The portion of women who elected to have breast reconstruction surgeries after mastectomies increased 65 percent between 2009 and 2014, with the sharpest rise occurring among women 65 and older, according to a new analysis by AHRQ. During the same timeframe, reconstructive surgeries increased more than 150 percent in outpatient settings while reconstructions in inpatient settings stayed stable. The new statistical brief, released during Breast Cancer Awareness Month, was developed by AHRQ researchers who mined data from the Agency’s Healthcare Cost and Utilization Project, the nation’s most comprehensive source of hospital data, including information on inpatient care, ambulatory care and emergency department visits. The new analysis found that, while about 24 in 100 women chose reconstruction surgery following a mastectomy in 2009, that rate rose to about 40 women out of every 100 in 2014. The analysis also found that in 2014, women who lived in rural areas had fewer reconstructions (29 per 100 mastectomies) compared with urban-dwelling women (41 reconstructions per 100 mastectomies), and that black women were more likely to receive breast reconstruction surgery in an inpatient setting compared with white and Hispanic women. Access AHRQ’s press release to learn more.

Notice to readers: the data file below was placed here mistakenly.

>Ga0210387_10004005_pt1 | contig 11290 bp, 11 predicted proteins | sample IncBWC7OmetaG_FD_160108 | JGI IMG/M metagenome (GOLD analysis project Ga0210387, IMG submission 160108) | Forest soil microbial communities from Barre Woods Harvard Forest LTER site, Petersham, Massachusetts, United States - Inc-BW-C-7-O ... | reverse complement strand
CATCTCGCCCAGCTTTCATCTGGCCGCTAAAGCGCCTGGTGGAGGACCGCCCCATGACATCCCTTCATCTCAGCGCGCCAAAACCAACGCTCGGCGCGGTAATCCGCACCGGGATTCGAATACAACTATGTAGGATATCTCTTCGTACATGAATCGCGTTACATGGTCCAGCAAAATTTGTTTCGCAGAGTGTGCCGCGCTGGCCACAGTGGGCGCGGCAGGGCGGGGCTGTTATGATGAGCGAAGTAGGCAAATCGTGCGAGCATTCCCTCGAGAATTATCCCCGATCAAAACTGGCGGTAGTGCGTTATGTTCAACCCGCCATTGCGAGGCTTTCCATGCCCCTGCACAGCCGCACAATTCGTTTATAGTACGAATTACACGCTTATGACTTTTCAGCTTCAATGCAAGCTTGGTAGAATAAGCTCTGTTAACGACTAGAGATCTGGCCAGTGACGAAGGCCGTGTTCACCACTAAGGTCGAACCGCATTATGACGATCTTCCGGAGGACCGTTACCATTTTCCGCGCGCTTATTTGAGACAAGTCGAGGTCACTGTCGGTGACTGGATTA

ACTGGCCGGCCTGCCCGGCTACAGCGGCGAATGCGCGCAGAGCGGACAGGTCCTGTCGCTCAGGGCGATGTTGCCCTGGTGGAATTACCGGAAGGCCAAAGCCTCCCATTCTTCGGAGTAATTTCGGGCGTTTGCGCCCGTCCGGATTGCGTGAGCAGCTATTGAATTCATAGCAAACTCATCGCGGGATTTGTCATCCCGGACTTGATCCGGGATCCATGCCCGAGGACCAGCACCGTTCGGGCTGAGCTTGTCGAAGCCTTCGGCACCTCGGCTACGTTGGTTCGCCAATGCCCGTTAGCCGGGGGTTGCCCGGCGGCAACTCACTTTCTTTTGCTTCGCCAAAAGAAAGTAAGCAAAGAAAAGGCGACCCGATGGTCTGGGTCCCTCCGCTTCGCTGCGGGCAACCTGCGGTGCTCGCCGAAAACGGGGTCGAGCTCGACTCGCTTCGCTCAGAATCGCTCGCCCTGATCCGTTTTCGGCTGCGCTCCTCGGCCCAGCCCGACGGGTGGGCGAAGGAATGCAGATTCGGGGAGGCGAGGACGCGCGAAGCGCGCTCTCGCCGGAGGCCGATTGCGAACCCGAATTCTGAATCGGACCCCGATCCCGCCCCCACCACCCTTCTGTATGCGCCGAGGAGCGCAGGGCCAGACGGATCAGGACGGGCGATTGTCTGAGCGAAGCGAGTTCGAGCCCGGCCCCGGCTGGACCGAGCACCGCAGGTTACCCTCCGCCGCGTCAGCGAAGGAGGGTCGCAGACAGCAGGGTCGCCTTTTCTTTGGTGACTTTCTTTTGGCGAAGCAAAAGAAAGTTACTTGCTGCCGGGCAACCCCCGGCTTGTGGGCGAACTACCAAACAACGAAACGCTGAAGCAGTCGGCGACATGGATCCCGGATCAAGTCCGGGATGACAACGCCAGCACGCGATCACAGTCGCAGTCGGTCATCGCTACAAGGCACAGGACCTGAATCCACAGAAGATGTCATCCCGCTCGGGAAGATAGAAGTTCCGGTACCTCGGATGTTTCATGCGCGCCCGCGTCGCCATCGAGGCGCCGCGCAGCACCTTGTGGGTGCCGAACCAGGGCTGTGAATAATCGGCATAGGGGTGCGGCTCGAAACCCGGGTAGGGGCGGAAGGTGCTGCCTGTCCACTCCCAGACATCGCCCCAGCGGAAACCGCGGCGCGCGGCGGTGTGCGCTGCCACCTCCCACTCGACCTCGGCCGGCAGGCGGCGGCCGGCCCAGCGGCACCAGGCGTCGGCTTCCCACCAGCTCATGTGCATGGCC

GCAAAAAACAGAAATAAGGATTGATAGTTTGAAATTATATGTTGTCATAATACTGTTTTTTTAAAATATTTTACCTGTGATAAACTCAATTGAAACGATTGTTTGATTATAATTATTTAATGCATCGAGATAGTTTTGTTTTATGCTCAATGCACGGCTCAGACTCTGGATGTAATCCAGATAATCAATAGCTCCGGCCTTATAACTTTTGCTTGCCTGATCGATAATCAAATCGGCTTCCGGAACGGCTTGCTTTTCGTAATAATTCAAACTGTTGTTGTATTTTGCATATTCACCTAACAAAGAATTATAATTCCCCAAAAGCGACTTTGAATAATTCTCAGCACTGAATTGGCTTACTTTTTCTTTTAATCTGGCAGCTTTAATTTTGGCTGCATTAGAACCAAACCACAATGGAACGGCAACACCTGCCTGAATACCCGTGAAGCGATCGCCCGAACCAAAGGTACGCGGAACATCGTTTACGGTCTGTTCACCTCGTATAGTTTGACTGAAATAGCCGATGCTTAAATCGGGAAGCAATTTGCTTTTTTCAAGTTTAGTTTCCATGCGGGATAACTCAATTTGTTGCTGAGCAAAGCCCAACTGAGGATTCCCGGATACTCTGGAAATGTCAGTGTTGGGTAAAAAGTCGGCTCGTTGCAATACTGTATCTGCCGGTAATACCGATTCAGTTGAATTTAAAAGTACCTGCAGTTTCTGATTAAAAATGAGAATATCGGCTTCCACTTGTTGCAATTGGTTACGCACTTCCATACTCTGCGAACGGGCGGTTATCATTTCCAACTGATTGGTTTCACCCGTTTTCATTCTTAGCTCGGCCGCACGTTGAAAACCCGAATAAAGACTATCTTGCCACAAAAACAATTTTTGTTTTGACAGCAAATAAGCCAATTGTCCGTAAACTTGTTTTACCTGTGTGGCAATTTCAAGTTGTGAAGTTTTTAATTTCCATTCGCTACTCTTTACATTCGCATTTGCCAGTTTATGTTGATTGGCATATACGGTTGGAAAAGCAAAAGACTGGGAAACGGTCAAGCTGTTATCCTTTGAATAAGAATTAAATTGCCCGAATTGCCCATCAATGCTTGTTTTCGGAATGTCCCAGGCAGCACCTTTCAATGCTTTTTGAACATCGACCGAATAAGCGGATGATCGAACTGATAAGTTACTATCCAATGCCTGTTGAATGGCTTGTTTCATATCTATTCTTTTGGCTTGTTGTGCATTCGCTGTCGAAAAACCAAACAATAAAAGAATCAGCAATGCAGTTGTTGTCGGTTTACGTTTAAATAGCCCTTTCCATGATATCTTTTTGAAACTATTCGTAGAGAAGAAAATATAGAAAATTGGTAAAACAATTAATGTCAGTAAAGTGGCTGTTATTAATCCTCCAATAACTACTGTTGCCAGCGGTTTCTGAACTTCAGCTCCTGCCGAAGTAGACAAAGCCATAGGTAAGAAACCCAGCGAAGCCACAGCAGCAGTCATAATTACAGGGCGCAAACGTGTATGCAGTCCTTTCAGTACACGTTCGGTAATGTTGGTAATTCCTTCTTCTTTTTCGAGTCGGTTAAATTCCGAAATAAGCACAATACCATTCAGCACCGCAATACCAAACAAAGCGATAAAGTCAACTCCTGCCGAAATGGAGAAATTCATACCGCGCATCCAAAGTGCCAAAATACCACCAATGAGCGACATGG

Adela M. Miller, B.S., Claudia A. Steiner, M.D., M.P.H., Marguerite L. Barrett, M.S., Kathryn R. Fingar, Ph.D., M.P.H., and Anne Elixhauser, Ph.D.